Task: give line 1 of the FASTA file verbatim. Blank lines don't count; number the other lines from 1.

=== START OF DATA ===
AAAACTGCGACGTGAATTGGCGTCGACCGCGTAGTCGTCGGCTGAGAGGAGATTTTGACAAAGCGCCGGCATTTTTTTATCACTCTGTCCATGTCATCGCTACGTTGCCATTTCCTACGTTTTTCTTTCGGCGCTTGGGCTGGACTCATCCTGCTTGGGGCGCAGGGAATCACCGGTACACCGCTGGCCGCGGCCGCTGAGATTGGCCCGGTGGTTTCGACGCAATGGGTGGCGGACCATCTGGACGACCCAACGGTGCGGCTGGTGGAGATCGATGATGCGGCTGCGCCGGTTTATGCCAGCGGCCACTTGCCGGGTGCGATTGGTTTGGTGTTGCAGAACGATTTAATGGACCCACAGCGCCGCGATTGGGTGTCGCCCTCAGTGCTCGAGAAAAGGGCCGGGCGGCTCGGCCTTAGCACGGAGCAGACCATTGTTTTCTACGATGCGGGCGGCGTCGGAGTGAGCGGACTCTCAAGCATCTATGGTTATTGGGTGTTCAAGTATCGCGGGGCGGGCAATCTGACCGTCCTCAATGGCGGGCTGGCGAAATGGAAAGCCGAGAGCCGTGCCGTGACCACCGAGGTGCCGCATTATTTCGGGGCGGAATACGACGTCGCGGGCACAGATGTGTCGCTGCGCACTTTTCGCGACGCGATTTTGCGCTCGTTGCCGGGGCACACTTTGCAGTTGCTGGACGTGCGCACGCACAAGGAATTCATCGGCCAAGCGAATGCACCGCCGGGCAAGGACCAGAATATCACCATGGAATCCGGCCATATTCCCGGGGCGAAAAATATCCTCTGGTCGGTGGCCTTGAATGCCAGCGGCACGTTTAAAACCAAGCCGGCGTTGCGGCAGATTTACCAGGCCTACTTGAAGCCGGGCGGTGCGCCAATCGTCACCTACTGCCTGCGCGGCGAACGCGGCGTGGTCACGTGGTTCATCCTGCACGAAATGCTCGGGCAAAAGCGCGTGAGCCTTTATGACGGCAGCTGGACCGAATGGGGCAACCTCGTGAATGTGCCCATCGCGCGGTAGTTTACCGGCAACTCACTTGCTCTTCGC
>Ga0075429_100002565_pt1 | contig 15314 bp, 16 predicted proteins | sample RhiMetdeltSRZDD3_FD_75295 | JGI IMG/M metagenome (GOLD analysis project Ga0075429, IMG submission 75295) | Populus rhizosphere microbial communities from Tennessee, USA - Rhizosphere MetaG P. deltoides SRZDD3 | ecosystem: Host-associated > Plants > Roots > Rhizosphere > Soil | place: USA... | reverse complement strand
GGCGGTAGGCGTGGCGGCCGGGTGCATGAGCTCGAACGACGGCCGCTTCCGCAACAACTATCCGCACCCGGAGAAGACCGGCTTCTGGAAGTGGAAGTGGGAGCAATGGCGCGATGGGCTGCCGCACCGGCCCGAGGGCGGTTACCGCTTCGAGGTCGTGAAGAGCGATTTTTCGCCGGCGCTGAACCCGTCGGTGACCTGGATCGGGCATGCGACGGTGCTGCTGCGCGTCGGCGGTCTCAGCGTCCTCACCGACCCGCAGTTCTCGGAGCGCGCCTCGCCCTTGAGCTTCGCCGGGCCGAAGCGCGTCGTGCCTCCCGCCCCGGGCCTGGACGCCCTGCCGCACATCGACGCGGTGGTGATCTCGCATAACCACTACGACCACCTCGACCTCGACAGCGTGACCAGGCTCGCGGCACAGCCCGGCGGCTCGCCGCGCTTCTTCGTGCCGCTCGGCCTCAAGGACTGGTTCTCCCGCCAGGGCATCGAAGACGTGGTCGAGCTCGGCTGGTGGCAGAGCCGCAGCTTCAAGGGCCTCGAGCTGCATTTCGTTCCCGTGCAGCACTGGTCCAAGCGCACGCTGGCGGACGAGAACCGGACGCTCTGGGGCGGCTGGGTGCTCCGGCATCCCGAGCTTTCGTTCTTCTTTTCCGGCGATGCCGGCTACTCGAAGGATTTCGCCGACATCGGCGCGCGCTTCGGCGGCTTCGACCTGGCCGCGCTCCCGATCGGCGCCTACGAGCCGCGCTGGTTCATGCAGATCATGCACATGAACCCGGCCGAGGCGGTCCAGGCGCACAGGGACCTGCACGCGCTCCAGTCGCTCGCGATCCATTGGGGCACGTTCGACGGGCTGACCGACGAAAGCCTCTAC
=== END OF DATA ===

AAAACTGCGACGTGAATTGGCGTCGACCGCGTAGTCGTCGGCTGAGAGGAGATTTTGACAAAGCGCCGGCATTTTTTTATCACTCTGTCCATGTCATCGCTACGTTGCCATTTCCTACGTTTTTCTTTCGGCGCTTGGGCTGGACTCATCCTGCTTGGGGCGCAGGGAATCACCGGTACACCGCTGGCCGCGGCCGCTGAGATTGGCCCGGTGGTTTCGACGCAATGGGTGGCGGACCATCTGGACGACCCAACGGTGCGGCTGGTGGAGATCGATGATGCGGCTGCGCCGGTTTATGCCAGCGGCCACTTGCCGGGTGCGATTGGTTTGGTGTTGCAGAACGATTTAATGGACCCACAGCGCCGCGATTGGGTGTCGCCCTCAGTGCTCGAGAAAAGGGCCGGGCGGCTCGGCCTTAGCACGGAGCAGACCATTGTTTTCTACGATGCGGGCGGCGTCGGAGTGAGCGGACTCTCAAGCATCTATGGTTATTGGGTGTTCAAGTATCGCGGGGCGGGCAATCTGACCGTCCTCAATGGCGGGCTGGCGAAATGGAAAGCCGAGAGCCGTGCCGTGACCACCGAGGTGCCGCATTATTTCGGGGCGGAATACGACGTCGCGGGCACAGATGTGTCGCTGCGCACTTTTCGCGACGCGATTTTGCGCTCGTTGCCGGGGCACACTTTGCAGTTGCTGGACGTGCGCACGCACAAGGAATTCATCGGCCAAGCGAATGCACCGCCGGGCAAGGACCAGAATATCACCATGGAATCCGGCCATATTCCCGGGGCGAAAAATATCCTCTGGTCGGTGGCCTTGAATGCCAGCGGCACGTTTAAAACCAAGCCGGCGTTGCGGCAGATTTACCAGGCCTACTTGAAGCCGGGCGGTGCGCCAATCGTCACCTACTGCCTGCGCGGCGAACGCGGCGTGGTCACGTGGTTCATCCTGCACGAAATGCTCGGGCAAAAGCGCGTGAGCCTTTATGACGGCAGCTGGACCGAATGGGGCAACCTCGTGAATGTGCCCATCGCGCGGTAGTTTACCGGCAACTCACTTGCTCTTCGC